For women also, unsafe sex was associated with difficulties regarding the household financial situation, but unlike men, younger age was not (Table 1). Women with a history of drug use tended to report risky behaviours more often.
Regarding partnership characteristics, a lack of awareness of the partner's HIV status was significantly associated with unsafe sex, but HIV-positive status disclosure to the partner was not. Women reporting that condom use was a source of tension or discord with the partner also reported more risky behaviour. Other sex-related characteristics (length of the relationship, number of partners, report of casual partners), the consumption of products and medical characteristics were not found to be associated with unsafe sex.
In multivariate analysis (Table 1), being a woman with a history of drug use, not being aware of the partner's HIV status, and reporting household financial difficulties all remained independently associated with unsafe sex with the steady partner. In addition, being an immigrant woman was independently associated with safer sex.
Among heterosexual individuals in a steady serodiscordant relationship, 26% of men and 33% of women reported having unsafe sex. Women living with HIV engaged more often in sexual risk-taking, as previously shown [6–8], and the pattern of predictors of unsafe sex was different to some degree between the sexes.
Before discussing our results, a limitation must be acknowledged. Our study shares with many others some of the general methodological problems related to sexual risk behaviour assessment based on reported behaviours, which may be affected by social desirability bias. In order to minimize this bias, the frequency of condom use was assessed using a five-level variable, and the highest threshold was used to classify individuals who reported having safe intercourse. Several studies have shown that such methods are quite reliable and they have been widely used in several countries .
Concerning factors associated with unsafe sex, it appears that a difficult household financial situation was the only factor commonly associated with unsafe sex with the steady partner in both men and women. It may reflect a general impact on behaviour of economic vulnerability and the inability to negotiate condom use. In both sexes, none of the characteristics of disease progression or response to treatment were found to be associated with unsafe sex. This is not a consensual result because discrepant findings have been published in previous literature [7,10,11].
No difference was found between native and immigrant individuals regarding sexual risk-taking among men; but among women, immigrant individuals reported safer practices. The majority of immigrants originated from sub-Saharan Africa , where sexual coercion and sex inequalities are not infrequent [12,13], and are known to be associated with risky sexual behaviour . These immigrants with HIV living in France, both men and women, also often face multiple social difficulties (such as unemployment, financial precariousness or housing problems). Despite all these elements, sexual risk-taking was not reported by them more frequently. It is an important result given the growing percentage of immigrant individuals within the French population living with HIV .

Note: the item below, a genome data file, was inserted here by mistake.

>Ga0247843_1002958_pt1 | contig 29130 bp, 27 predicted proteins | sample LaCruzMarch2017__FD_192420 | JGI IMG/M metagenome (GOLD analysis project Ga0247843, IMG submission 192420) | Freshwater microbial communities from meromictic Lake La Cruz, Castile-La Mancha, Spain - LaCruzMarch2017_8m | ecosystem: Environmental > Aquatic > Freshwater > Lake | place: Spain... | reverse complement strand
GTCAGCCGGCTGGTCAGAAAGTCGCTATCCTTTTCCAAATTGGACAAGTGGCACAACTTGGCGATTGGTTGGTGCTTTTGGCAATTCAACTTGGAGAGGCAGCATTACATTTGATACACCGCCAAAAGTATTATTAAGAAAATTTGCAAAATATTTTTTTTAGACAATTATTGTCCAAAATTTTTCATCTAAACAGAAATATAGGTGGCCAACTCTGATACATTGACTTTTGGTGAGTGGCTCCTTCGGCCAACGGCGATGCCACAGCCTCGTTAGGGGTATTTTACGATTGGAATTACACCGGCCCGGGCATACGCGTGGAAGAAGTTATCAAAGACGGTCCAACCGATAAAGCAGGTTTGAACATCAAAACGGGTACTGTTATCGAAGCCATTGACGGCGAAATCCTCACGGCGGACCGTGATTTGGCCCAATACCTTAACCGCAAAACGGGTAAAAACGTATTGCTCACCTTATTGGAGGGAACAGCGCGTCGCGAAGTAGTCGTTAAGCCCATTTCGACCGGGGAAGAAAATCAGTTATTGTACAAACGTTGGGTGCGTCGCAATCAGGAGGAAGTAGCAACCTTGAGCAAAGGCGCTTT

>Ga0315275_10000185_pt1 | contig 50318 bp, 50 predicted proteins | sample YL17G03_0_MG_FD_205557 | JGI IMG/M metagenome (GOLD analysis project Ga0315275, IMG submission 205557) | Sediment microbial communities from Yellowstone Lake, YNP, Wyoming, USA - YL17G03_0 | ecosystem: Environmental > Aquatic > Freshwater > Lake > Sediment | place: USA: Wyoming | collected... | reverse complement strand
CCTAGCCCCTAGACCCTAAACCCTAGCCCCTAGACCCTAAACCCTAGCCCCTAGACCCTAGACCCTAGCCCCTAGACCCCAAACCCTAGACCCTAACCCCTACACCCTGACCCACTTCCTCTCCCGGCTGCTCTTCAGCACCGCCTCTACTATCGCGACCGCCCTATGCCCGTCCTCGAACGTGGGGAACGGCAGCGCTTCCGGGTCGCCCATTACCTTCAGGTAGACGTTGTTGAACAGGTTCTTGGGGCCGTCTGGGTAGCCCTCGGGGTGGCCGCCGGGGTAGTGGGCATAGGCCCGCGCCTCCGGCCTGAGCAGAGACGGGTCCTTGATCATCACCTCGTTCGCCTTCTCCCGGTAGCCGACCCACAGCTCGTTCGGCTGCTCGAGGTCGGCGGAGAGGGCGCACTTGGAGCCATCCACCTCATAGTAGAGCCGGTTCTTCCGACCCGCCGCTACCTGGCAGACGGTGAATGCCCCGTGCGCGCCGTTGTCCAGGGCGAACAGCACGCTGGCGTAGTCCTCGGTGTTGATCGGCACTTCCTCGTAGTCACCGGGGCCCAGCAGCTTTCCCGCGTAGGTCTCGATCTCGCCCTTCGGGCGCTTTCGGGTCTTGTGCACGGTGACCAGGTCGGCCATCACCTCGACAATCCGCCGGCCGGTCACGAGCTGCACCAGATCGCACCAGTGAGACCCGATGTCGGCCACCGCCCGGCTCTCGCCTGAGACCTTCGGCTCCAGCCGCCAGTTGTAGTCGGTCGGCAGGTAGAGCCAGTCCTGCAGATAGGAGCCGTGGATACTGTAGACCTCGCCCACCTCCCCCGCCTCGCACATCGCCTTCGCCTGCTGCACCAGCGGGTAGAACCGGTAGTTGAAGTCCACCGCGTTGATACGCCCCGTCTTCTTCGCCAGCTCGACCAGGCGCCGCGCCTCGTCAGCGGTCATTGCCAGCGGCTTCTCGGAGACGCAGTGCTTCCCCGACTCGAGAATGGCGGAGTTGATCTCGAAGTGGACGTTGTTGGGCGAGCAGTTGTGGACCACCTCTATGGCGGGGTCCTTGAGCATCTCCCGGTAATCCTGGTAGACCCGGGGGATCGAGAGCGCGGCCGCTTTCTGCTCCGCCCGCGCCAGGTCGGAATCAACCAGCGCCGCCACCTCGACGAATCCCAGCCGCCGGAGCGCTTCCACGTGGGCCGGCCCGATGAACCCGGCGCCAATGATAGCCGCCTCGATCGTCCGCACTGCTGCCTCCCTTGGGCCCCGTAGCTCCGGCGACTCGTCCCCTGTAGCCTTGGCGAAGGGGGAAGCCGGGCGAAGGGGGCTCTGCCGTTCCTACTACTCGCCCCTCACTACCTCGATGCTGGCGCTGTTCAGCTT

Among women, and as previously shown among heterosexual and homosexual serodiscordant couples [3,14,15], being unaware of the regular partner's HIV status is associated with higher rates of unsafe sex. Women living with HIV care about protecting their partners more frequently than protecting themselves from sexually transmitted infections , suggesting the need to promote HIV screening for their partners. This association was not found among men, that is when the partner at risk of HIV infection is a woman. Women are often not empowered to negotiate condom use, as it is a male-controlled method of contraception. This result advocates sex-specific interventions to prevent HIV infections for women, as described elsewhere [13,16,17].
In addition, the length of the relationship was found to be associated with unsafe sex among men. This result is consistent with another study conducted among gay couples , and it probably expresses lassitude in using condoms. However, this was not found among women, that is, when the partner at risk of HIV infection is a man.
Our results confirm the finding that women who acquire HIV infection through drug use may encounter particular challenges in practising safer sex consistently with regular partners [19,20]. Alcohol consumption, which has previously been identified as a factor linked to high-risk sexual behaviours , was found in our study to be associated with unsafe sex only among men. Given the nature of the study design and the questions asked, issues of intimacy and trust between partners, factors shown to be important in influencing safer sex in other research  could not be investigated in this study.
In conclusion, inconsistent condom use among HIV-serodiscordant heterosexual couples is quite frequent. Couple-level interventions are therefore essential in order to prevent HIV transmission and to encourage successful communication and negotiation. Interventions must especially be targeted toward protecting women, who are not on an equal footing with men regarding condom use in the context of a regular couple relationship.
Sponsorship: This study was supported by the French National Agency for AIDS Research (ANRS, France, n ANRS-EN12-VESPA). M.P. is supported by Sidaction.
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The VESPA study group includes: A.D. Bouhnik (INSERM U379/ORS PACA), R. Dray-Spira (INSERM U88), J. Fagnani (CNRS-UMR Matisse), I. Heard (INSERM U430), F. Lert (INSERM U88), Y. Obadia (ORS PACA/INSERM U379), P. Peretti-Watel (ORS PACA/INSERM U379), J. Pierret (CERMES-INSERM U504-UMR 8559), B. Riandey (INED), M.A. Schiltz (CERMES-INSERM U504-UMR 8559), R. Sitta (INSERM U88), and B. Spire (INSERM U379/ORS PACA).